D&AD honours for Sorrells but design fails to shine

The bestowing of the President’s Award upon Sir John and Lady Frances Sorrell at last night’s D&AD Awards ceremony did not disguise a poor showing from design groups, particularly in graphics.



The bestowing of the President’s Award upon Sir John and Lady Frances Sorrell at last night’s D&AD Awards ceremony did not disguise a poor showing from design groups, particularly in graphics.



D&AD president Simon Waterfall praised the impact of the Sorrells on the design world from the formation of branding consultancy Newell & Sorrell to their work with the London Design Festival and The Sorrell Foundation.



‘The Sorrells have consistently shown resilience, tenacity and faith in the value and power of good design. If you ever want to blunt a diamond, rub it on a Sorrell,’ he says.



But despite a record crop of six Black Pencils, including one for The Partners’s superlative National Gallery Grand Tour project and two for Apple in product, designers were not well rewarded overall.



Apple scooped Black Pencils for both its iMac and iPhone products, making it the biggest single winner of Black Pencils in the D&AD’s 45-year history.



But graphic design did not produce a single silver award, despite receiving thousands of entries and being judged over three categories, with a foreman on each. The Partners notable win was awarded from an advertising category.



Other design categories such as product design, magazine and newspaper design, TV and cinema graphics, branding and packaging, fared marginally better, though design consultancies failed to score highly among the winning names.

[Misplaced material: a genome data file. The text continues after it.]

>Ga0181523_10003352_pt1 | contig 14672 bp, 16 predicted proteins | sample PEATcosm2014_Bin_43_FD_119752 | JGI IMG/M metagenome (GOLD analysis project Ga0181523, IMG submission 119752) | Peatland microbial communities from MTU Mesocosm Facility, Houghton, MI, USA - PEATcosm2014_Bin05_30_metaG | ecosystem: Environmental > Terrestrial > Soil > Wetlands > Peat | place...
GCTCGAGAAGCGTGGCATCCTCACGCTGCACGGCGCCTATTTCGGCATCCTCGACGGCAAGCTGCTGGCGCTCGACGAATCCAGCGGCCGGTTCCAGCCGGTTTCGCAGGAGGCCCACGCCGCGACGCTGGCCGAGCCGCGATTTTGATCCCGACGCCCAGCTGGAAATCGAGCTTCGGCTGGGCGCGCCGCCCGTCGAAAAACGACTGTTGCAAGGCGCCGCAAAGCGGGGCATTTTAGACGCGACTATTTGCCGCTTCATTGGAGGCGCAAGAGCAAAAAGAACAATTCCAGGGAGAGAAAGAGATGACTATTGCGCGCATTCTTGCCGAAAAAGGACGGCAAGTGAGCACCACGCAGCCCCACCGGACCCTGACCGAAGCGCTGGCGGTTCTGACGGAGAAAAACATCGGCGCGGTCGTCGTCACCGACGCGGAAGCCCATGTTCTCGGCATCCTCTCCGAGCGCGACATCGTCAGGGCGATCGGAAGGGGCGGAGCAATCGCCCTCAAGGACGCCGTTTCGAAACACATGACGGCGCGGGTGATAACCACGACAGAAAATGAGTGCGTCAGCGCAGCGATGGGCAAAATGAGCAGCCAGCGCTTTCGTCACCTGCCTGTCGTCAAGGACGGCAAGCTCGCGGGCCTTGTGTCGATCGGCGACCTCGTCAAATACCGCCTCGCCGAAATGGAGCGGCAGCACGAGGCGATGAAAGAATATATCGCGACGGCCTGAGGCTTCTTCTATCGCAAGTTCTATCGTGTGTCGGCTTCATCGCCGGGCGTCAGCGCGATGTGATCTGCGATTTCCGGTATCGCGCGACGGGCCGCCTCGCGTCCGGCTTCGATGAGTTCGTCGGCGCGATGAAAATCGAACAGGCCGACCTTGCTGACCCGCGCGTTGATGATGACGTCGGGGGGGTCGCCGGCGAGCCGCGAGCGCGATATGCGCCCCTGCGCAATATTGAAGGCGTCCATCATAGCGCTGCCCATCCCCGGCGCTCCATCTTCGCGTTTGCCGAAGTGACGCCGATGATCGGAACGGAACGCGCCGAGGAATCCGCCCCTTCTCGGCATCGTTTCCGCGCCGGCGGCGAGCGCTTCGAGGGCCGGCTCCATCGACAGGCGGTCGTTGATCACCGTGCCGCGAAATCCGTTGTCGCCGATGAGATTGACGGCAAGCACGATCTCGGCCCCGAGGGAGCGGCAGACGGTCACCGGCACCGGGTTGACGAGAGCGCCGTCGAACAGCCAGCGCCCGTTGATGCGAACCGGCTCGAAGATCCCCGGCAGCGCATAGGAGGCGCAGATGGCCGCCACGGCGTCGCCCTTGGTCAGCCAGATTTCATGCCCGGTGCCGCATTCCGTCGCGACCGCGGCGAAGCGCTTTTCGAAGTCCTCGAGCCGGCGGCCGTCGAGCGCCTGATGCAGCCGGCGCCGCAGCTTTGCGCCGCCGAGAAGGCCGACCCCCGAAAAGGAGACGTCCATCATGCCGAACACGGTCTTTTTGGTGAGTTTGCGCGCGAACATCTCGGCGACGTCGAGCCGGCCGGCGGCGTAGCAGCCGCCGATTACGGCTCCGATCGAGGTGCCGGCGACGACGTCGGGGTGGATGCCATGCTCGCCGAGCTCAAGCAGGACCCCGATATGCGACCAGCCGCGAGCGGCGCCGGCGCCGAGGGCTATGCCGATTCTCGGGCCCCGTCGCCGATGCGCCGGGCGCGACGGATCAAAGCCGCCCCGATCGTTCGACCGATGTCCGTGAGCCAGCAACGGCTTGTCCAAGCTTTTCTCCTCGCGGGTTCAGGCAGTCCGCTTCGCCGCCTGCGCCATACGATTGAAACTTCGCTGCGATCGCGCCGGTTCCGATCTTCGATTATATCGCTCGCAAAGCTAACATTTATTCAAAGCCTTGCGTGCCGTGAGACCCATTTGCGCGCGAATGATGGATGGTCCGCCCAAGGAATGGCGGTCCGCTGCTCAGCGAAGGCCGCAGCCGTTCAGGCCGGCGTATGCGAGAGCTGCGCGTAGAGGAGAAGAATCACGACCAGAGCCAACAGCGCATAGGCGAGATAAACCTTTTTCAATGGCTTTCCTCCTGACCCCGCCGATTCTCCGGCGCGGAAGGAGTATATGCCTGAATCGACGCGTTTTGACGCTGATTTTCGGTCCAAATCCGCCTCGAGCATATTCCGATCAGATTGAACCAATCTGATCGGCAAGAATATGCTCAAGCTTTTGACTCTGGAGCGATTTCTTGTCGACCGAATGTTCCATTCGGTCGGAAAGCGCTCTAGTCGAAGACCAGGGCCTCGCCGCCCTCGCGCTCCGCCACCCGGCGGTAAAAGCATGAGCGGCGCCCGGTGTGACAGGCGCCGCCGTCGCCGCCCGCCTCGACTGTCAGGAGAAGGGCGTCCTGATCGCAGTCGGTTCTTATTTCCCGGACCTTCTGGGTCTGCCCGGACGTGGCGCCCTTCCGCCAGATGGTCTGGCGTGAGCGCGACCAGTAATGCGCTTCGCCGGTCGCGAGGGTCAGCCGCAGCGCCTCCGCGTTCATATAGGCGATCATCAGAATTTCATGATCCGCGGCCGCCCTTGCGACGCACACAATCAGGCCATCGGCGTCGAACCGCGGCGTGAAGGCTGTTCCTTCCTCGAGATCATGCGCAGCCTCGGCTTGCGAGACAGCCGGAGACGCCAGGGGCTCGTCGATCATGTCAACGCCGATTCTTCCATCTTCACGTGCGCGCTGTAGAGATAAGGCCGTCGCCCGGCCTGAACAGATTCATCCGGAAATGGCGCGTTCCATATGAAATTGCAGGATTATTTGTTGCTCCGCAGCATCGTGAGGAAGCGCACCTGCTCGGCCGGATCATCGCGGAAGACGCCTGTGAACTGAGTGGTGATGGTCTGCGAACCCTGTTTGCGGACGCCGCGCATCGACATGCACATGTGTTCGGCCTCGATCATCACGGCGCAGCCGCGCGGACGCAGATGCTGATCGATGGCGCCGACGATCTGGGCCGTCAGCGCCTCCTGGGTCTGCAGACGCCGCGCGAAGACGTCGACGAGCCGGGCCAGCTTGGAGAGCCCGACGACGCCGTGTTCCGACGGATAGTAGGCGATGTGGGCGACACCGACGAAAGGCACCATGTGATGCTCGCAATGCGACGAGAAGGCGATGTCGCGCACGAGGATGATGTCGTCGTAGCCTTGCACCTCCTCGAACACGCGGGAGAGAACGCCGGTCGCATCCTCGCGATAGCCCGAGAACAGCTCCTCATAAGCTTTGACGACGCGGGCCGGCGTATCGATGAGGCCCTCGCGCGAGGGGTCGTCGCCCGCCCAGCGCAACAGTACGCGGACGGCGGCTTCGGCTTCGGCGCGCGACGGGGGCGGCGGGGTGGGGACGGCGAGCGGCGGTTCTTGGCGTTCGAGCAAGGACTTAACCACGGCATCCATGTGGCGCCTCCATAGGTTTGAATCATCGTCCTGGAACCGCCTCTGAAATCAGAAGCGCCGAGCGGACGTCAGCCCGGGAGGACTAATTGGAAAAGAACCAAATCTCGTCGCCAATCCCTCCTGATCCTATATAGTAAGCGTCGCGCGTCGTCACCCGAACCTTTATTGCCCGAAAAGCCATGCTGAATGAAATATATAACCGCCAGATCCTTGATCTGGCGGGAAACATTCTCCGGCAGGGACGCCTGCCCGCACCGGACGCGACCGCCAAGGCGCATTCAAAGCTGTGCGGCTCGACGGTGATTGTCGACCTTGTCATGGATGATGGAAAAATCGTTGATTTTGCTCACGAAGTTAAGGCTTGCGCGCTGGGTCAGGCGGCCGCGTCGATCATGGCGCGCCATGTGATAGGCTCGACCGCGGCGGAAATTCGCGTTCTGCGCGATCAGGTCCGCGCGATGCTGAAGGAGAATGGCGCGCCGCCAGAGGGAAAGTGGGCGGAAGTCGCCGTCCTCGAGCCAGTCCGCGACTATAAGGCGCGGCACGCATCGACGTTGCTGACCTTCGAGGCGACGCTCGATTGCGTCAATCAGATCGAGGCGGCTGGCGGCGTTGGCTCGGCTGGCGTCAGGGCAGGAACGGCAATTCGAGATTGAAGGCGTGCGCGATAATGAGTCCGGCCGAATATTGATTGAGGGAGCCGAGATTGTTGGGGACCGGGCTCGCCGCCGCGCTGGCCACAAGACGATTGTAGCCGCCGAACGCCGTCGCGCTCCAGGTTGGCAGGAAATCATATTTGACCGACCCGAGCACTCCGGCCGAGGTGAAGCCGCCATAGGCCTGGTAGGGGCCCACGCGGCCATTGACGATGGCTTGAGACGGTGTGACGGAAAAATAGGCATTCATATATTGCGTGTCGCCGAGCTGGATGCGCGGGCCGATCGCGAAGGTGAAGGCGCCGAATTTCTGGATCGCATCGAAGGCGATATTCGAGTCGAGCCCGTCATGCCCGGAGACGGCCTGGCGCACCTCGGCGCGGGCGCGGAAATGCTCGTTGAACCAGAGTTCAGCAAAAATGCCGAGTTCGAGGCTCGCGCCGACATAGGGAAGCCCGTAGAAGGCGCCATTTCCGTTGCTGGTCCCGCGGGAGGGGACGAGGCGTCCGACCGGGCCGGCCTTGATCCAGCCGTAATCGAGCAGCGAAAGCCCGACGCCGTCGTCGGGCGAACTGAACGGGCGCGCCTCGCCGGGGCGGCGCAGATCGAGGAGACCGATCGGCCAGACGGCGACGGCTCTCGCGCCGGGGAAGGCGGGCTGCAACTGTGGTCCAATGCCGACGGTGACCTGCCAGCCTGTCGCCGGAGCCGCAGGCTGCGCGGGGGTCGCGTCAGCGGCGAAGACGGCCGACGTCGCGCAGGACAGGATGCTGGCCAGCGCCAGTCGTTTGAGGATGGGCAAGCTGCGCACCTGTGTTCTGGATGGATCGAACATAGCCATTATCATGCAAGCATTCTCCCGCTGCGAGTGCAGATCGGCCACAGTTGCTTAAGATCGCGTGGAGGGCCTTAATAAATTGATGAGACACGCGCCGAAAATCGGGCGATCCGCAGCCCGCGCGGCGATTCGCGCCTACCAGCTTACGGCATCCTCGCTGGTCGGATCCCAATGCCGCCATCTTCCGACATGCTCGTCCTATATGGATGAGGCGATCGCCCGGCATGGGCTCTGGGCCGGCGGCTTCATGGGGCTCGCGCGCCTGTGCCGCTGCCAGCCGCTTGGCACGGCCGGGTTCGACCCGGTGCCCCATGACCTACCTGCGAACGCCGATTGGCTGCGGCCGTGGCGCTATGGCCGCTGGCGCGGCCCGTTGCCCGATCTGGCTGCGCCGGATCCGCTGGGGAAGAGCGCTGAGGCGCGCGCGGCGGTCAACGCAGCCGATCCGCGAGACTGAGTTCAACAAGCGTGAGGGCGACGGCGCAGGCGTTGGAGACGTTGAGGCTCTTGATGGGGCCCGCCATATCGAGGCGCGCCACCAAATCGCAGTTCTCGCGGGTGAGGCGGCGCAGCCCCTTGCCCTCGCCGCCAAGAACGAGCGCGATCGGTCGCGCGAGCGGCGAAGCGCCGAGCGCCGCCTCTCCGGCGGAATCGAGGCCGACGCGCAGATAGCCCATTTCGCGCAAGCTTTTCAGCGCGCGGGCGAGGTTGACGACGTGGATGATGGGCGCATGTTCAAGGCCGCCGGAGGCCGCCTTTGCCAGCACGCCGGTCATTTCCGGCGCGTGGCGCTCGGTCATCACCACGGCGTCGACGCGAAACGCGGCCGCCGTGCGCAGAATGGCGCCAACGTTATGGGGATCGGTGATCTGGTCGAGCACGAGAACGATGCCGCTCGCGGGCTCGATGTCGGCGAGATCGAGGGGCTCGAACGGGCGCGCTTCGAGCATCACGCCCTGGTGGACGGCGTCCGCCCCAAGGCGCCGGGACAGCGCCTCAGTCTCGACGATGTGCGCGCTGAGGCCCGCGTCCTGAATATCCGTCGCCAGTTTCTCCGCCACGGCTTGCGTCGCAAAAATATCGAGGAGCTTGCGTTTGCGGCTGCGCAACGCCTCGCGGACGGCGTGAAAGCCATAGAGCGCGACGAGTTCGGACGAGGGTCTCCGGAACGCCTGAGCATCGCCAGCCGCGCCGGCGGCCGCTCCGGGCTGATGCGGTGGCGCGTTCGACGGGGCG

Writing for design, and Typography entries also failed to impress the judges, with no awards made.


Digital entries made important strides with two gold awards. Japanese group Projector won a Black Pencil for its Uniqlock digital advertising campaign, while US agency Goodby Silverstein & Partners scored Black with its motion graphics for Milk Got the Glass.



In environmental design UK architect Stanton Williams received a Yellow Pencil silver award, while Tate Publishing scooped a Yellow Pencil in book design for Sometimes I Think, Sometimes I Am.


In branding, Canadian advertising agency GJP Advertising received a Yellow for its Down Below Menu.



The two newspaper and magazine design Yellows went to Norway’s Carl’s Car Magazine in-house team for Carl’s Cars 19-22 and to the Netherlands’ Top Publishers for Fantastic Man.



In the packaging sector, Australian design consultancy Mash received a Yellow for Changing Lanes.



Fallon’s Gorilla for Cadbury won a Black Pencil in the TV and cinema advertising category.



Winners of the 64 Yellow Pencils across 30 disciplines of design, advertising and creative communication came from as far afield as Brazil, Australia and Puerto Rico, with the UK receiving 29 awards in total.



690 entries from the 25 500 entered have been selected for the D&AD Annual 2008, which is being designed by Neville Brody.


For a full list of results, see www.dandad.org/awards08.
















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